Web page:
Remarks by Ambassador Patricia Haslach at the Save the Children Event to Recognize Ethiopian Government Drought Response

Remarks by
Patricia Haslach
U.S. Ambassador to Ethiopia
at the Save the Children Event to Recognize
Ethiopian Government Drought Response
Wednesday, January 13, 2016
U.S. Embassy Addis Ababa 

(As prepared for delivery)

USG–Save the Children Partnership in Ethiopia

Good Evening to our Government of Ethiopia counterparts, fellow Ambassadors, Carolyn , Diana, John Graham and the Save the Children team and other distinguished guests.  It is great to be here with all of you this evening.

Without a doubt, Ethiopia has made great strides in recent years toward reaching the UN Millennium Development Goals, and I’m proud to say that our partnership with Save the Children has played its role in supporting these efforts in a wide range of areas.

As most of you are surely aware, Save the Children and the U.S. Government have enjoyed a long and fruitful partnership working together here in Ethiopia; Save is currently one of our largest partners in Ethiopia, managing more than $181 million in U.S. Government funding.

Through its partnership with the U.S. Agency for International Development, Save the Children has provided vital health care services, particularly in the area of maternal health, to reduce neonatal morbidity.  Our partnership also affords educational opportunities to Ethiopian children, such as our work to build a culture of reading and strengthen literacy within the country’s next generation.

Our joint nutrition and economic development (ENGINE) project collaborates with the Office of U.S. Foreign Disaster Assistance rapid response partner (GOAL) and USAID’s Feed the Future implementers (PRIME and GRAD) to sustain the resilience of food insecure communities to overcome shocks, improve the nutritional status of women and young children, and to measure the results of USAID’s humanitarian and development programs.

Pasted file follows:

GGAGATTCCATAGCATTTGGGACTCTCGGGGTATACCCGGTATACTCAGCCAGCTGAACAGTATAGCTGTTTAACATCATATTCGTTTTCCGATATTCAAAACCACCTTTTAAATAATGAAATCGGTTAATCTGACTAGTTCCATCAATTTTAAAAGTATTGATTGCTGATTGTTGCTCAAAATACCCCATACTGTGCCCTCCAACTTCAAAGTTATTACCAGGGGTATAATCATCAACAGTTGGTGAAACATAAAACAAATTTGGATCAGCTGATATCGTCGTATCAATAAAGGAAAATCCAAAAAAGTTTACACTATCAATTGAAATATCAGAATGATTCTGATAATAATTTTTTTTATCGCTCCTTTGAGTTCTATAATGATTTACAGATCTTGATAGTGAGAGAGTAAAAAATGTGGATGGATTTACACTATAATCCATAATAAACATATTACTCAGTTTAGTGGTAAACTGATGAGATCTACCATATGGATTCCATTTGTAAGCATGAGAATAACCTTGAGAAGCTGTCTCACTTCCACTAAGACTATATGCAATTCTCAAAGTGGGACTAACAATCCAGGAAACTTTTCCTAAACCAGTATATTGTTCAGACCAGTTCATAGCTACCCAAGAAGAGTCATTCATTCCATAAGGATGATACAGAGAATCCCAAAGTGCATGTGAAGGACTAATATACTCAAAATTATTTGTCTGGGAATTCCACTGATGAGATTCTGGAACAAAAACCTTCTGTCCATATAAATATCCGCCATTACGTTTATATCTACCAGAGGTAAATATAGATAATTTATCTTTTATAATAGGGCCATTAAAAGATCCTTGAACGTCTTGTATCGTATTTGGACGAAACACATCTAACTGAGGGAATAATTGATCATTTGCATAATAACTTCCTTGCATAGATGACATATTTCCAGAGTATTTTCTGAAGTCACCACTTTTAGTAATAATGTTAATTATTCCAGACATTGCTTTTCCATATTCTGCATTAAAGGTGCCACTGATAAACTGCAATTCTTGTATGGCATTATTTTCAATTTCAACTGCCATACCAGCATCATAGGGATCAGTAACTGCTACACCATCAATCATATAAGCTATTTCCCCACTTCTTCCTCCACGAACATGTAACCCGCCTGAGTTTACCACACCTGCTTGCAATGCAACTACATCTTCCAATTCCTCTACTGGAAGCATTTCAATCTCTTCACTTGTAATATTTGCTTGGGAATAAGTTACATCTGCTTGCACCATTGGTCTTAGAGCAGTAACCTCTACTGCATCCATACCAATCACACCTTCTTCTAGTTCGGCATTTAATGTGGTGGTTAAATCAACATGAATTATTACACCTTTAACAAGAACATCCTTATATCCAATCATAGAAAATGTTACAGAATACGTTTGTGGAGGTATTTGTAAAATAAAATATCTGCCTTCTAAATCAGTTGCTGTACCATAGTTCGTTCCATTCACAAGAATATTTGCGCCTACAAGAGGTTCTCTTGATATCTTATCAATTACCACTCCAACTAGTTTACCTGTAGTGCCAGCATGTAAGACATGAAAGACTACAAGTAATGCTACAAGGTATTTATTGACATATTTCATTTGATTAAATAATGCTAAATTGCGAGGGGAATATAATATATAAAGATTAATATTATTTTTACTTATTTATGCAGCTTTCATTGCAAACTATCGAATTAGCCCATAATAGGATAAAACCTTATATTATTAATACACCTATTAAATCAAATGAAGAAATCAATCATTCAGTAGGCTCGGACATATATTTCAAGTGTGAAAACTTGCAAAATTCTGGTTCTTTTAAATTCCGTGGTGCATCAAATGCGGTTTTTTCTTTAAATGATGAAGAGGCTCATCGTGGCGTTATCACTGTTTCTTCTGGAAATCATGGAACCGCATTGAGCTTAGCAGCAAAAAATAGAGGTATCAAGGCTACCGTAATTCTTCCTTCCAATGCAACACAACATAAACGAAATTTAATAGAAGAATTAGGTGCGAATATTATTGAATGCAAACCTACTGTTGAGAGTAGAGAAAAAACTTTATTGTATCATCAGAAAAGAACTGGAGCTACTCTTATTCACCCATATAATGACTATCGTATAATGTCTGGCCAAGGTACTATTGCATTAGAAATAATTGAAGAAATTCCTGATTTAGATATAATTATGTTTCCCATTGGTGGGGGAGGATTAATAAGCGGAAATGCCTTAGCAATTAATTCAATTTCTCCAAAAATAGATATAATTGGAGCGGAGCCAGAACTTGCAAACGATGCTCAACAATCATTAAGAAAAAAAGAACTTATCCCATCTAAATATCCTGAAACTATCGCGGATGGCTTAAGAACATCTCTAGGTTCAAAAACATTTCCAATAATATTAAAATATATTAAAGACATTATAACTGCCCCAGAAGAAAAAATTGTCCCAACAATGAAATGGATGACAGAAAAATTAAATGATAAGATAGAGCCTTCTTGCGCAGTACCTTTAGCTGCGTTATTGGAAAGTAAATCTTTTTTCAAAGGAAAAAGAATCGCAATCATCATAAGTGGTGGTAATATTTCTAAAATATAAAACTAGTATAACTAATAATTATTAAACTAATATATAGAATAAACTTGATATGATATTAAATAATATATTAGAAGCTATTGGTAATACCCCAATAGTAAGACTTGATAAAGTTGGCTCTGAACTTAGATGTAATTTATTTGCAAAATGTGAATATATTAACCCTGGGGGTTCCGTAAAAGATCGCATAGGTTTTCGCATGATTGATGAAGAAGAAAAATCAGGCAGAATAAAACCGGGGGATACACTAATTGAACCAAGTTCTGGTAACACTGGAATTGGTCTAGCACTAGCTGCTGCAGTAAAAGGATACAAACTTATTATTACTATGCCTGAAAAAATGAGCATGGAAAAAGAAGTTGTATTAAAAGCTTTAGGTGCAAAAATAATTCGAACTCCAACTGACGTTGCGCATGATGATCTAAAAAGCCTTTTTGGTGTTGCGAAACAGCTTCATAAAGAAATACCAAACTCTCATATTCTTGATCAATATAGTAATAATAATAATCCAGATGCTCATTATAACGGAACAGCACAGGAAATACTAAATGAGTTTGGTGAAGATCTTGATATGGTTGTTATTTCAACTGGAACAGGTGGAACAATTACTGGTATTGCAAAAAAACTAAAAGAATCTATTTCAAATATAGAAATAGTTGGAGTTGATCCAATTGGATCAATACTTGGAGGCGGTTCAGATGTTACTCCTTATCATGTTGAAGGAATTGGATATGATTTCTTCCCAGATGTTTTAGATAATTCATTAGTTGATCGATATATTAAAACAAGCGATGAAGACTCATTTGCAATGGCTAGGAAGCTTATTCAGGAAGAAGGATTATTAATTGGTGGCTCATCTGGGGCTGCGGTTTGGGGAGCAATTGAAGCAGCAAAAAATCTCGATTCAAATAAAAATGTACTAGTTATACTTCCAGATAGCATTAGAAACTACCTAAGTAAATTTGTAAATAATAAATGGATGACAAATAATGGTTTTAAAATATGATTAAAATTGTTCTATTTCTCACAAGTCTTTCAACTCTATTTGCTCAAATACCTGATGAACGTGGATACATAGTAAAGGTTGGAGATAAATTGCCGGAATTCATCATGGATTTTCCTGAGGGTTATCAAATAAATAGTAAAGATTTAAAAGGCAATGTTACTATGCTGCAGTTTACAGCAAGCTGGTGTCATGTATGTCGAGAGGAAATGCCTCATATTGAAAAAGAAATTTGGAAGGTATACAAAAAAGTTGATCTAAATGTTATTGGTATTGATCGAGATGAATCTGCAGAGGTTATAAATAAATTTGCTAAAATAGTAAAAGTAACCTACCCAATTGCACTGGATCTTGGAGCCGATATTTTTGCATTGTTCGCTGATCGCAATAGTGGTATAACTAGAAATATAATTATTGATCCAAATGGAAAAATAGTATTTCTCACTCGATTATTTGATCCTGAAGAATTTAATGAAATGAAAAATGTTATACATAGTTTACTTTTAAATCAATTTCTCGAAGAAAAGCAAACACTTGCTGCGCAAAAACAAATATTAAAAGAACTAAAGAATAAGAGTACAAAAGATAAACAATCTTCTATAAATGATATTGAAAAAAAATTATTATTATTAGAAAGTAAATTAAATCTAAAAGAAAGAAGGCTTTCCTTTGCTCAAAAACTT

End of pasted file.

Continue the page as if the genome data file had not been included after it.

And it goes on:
And when moments of crisis strike, such as the current drought, our partnership adapts, and we bolster our emergency response efforts to save lives and preserve development gains in drought affected areas.

We know and fully value the work and role of non-government organizations and the role of civil in helping us address crises like the one facing Ethiopia now, but generally in promoting development goals and good governance.  The United States government places a very high value on this cooperation, and we would shudder to think what we would do as a nation or international community, if we did not have a vibrant and independent non-government sector to partner with.

NGOs such as Save the Children, the Catholic Relief Services and Mercy Corps are playing leading roles in our drought response and in building resilience necessary to strengthen Ethiopia’s response to similar crises in the future.   We thank all of them for their support, professionalism and hard work, and will continue to do what we can to enable them to the best work they can do.

NGOs are our close and crucial partners in other sectors as well, be it health, democracy and governance, economic growth.  They are crucial to our work here, and as a democratic society, the United States believes strongly that their independence and strength are crucial to the healthy and balanced development of all societies.

Drought Response